Film and Screen Studies Course

 

 

ETS 350-4      Reading Nation and Empire: American Captivities: Race and Nation in the New World
TuTh 12:30-1:50 pm

Instructor: Dorri Beam
This course considers the captivity narrative as a recurring form in American literature and asks why it should be so prevalent in a “land of freedom.”  We’ll expand this category beyond its traditional focus on Puritan captivity (in which colonial settlers recounted being captured and forced to live with Native Americans) to examine issues of cultural contact and containment, freedom and imprisonment, and national inclusion and exclusion in the stories of captured Africans, Native Americans, and women.  After studying the iconic stories of captives John Smith, Pocahontas, Mary Rowlandson, and conquistador Cabeza de Vaca, we’ll turn to slave narratives (Equiano, Nat Turner, Hannah Crafts), which both capitalized on the phenomenal success of captivity stories and inaugurated captivity as a leitmotif of African American literature (Chesnutt, Wideman).  We will explore Native understandings of captivity in the work of Leslie Marmon Silko, Zitkala-Sa, and "ledger art" by Plains Indians.  Several filmic adaptations, including John Ford’s classic Western, The Searchers, and Terrence Malick’s recent The New World will be on the docket.  Throughout we’ll ask how, as students of American literature, we should understand our own captivation and contact with the American captivity narrative.

Pre-1900 course



ETS 350-5      Reading Nation and Empire: Literatures of American Empire
MW 12:45-2:05 pm

Instructor: Naomi Edwards
This course will examine various iterations of empire in U.S. literature and culture. From slavery and the legacies of Jim Crow, to American expansionism and “Manifest Destiny,” to Cold War military interventions in Asia, to globalization and economic exploitation, we will examine the ideologies of U.S. power across a range of historical and cultural contexts, as well as consider the ways in which race and gender have been deployed in constructions of U.S. national identities. Readings will consist of literary, theoretical, and historical texts, and may include such writers as Herman Melville, C.L.R. James, Leslie Marmon Silko, Gloria Anzaldua, Jessica Hagedorn, Nora Okja Keller, and Indra Sinha.

 


ETS 360-1      Reading Gender and Sexualities: American Women Writers of Color

MW 5:15-6:35 pm

Instructor: Naomi Edwards

This course will cover a broad range of literary works written by U.S. women writers of color. We will consider how the intersecting systems of race, ethnicity, class, and country of origin (among others) come to bear on experiences of gender and sexuality. How do writers of color define the meanings of womanhood in the U.S. across different historical and cultural contexts? How do gendered subjectivities come into being in and through ideologies of race? In what ways might experiences of oppression be compounded by such an “interlocking matrix of domination”? What strategies of resistance and survival do these writers offer in their work? Readings will consist of literary and theoretical texts, and may include such writers as Harriet Jacobs, Ann Petry, Sandra Cisneros, Bharati Mukherjee, Maxine Hong Kingston, and Toni Morrison.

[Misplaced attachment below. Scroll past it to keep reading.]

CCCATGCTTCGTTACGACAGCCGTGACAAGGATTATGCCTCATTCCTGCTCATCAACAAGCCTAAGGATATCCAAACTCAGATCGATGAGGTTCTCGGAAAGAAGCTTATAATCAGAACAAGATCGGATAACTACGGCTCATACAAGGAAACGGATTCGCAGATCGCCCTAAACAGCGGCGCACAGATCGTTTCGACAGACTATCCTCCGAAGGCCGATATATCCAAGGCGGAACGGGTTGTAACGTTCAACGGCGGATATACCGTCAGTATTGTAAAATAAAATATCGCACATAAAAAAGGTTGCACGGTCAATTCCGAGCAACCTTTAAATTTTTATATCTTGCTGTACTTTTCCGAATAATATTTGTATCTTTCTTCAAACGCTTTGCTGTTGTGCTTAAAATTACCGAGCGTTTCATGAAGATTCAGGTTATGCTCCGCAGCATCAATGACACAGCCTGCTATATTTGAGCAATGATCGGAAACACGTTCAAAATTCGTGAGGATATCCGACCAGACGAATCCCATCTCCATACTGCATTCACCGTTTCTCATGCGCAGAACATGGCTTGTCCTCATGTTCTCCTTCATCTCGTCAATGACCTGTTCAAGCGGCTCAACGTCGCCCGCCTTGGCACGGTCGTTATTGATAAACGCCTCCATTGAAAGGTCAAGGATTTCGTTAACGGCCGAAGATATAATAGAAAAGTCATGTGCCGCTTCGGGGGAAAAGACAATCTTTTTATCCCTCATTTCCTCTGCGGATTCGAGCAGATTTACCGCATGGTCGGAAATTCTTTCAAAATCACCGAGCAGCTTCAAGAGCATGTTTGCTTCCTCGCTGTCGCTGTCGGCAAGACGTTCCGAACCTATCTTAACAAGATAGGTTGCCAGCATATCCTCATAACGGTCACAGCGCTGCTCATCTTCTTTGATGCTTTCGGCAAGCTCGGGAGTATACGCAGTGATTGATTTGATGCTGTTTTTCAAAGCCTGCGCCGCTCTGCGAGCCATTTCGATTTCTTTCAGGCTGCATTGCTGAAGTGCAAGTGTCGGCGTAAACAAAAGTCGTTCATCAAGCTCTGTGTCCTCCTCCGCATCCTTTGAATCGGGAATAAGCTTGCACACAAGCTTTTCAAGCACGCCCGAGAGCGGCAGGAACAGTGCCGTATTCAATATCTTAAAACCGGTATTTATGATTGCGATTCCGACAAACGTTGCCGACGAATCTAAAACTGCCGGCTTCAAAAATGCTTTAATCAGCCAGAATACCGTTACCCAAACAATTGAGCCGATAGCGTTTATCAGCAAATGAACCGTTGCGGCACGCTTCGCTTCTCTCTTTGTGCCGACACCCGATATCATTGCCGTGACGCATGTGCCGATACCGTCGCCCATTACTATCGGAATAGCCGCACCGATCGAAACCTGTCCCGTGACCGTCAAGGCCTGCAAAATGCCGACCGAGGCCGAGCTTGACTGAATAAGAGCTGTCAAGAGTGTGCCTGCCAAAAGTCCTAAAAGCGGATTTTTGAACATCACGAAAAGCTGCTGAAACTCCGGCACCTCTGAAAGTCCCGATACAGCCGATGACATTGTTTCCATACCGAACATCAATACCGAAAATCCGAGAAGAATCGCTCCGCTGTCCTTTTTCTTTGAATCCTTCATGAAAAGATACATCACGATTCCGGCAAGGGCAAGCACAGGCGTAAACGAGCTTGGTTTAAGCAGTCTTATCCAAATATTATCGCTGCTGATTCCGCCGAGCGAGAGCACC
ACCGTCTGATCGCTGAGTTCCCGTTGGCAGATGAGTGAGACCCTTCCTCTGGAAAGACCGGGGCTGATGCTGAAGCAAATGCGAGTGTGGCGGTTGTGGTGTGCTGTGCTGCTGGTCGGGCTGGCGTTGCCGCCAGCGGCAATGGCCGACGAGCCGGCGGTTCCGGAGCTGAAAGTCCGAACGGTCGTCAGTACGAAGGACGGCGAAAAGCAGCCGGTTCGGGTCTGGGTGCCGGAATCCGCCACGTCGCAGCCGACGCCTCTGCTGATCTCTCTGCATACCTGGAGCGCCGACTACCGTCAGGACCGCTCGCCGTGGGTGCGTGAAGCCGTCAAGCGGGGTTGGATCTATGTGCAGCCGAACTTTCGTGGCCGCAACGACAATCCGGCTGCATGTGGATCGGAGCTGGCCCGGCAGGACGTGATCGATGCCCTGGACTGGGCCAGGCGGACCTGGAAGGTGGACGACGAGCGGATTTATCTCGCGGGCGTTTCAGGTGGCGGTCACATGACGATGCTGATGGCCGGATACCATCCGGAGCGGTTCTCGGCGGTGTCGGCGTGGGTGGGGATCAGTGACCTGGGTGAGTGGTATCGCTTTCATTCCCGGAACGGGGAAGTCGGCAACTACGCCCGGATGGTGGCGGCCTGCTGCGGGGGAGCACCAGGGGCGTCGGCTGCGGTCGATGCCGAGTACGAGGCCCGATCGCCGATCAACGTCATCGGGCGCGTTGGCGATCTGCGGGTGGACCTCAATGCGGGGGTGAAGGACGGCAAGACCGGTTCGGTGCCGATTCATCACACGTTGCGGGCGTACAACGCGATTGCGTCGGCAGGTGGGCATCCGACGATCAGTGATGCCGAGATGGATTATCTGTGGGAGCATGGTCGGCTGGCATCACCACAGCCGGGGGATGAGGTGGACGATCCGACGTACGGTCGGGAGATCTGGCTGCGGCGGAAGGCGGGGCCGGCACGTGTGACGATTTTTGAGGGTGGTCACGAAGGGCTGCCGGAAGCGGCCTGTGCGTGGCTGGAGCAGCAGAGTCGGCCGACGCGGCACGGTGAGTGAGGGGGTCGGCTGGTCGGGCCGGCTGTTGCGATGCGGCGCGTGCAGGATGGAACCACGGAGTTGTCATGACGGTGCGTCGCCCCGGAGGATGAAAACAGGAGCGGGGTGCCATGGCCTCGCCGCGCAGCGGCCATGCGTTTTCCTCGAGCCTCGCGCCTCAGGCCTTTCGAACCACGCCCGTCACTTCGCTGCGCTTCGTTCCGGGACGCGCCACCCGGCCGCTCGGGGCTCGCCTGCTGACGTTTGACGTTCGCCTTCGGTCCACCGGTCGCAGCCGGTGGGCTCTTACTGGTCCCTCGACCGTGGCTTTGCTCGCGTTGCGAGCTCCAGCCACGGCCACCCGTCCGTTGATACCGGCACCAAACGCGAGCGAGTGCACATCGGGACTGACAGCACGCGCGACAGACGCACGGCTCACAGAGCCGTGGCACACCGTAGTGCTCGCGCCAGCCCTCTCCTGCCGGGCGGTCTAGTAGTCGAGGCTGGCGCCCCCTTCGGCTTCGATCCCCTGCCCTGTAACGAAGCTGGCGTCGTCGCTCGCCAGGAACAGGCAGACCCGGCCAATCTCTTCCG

ETS 360-4      Reading Gender and Sexualities: The Victorian Family and Its Others

MW 12:45-2:05 pm

Instructor: Kevin Morrison

Building on trends that began in the 1700s, the family in nineteenth-century Britain emerged as a model of private and affective relationships. At the same time, in an effort to preserve this model, some of its constituent members became a focus of broad social concern. This course will examine, in various literary and prose works of the period, the idealization of the family as well as the challenges to its moral authority. We will consider the emergent notion of childhood innocence; the division of labor within a household; marriage as a cultural institution and as a literary device; sex (casual or committed) and love; and the various outsiders against whom the family was often defined, including the orphan, the governess, the spinster, and, following the medicalization of sexuality in the late nineteenth century, the homosexual. Our texts will include novels, etiquette guides, cookbooks, child-rearing manuals, medical dictionaries, social and political treatises, sermons, and a generous sampling of poetry.

Pre-1900 Course



ETS 400-2      Selected Topics: The Mysteries of London
TuTh 3:30-4:50 pm
Instructor: Michael Goode
This course examines nineteenth-century crime and mystery literature about London, as well as contemporary novelists’, graphic novelists’, tourists’, and filmmakers’ fascination with this literature and with Victorian London.  The course is a regular semester-long course taught on the Syracuse University campus, but students must also participate over spring break in an SU Abroad short-term program involving nine days of on-site study in London with the professor.  Texts covered will include Charles Dickens’s Oliver Twist, Mary Elizabeth Braddon’s Lady Audley’s Secret, Bram Stoker’s Dracula, Arthur Conan Doyle’s Sherlock Holmes stories, Sarah Waters’s Fingersmith, and Alan Moore and Eddie Campell’s From Hell.  Assignments will consist of a 5-page paper, a 10-page paper, reading quizzes, and a 20-minute presentation to be given during the spring break trip portion of the course.  The course is capped at 20 students and admission is by application only.  Applications were due at SU Abroad on October 6, 2014.

Pre-1900 course

4 credits



ETS 401-3      Advanced Writing Workshop: Poetry

Th 3:30-6:15 pm

Instructor:  Brooks Haxton

This course seeks the sources of emotion and imagination in the writer and the skill to make writing accessible to readers. You will write one new poem each week, some in response to assignments. You will revise four of these new poems into carefully considered form.  Requirements include reading, written analysis of poems, and memorization. The course is open to anyone who has taken the introductory poetry workshop. Juniors and seniors who have not had a workshop may submit a portfolio of ten pages of original poetry to be considered for admission.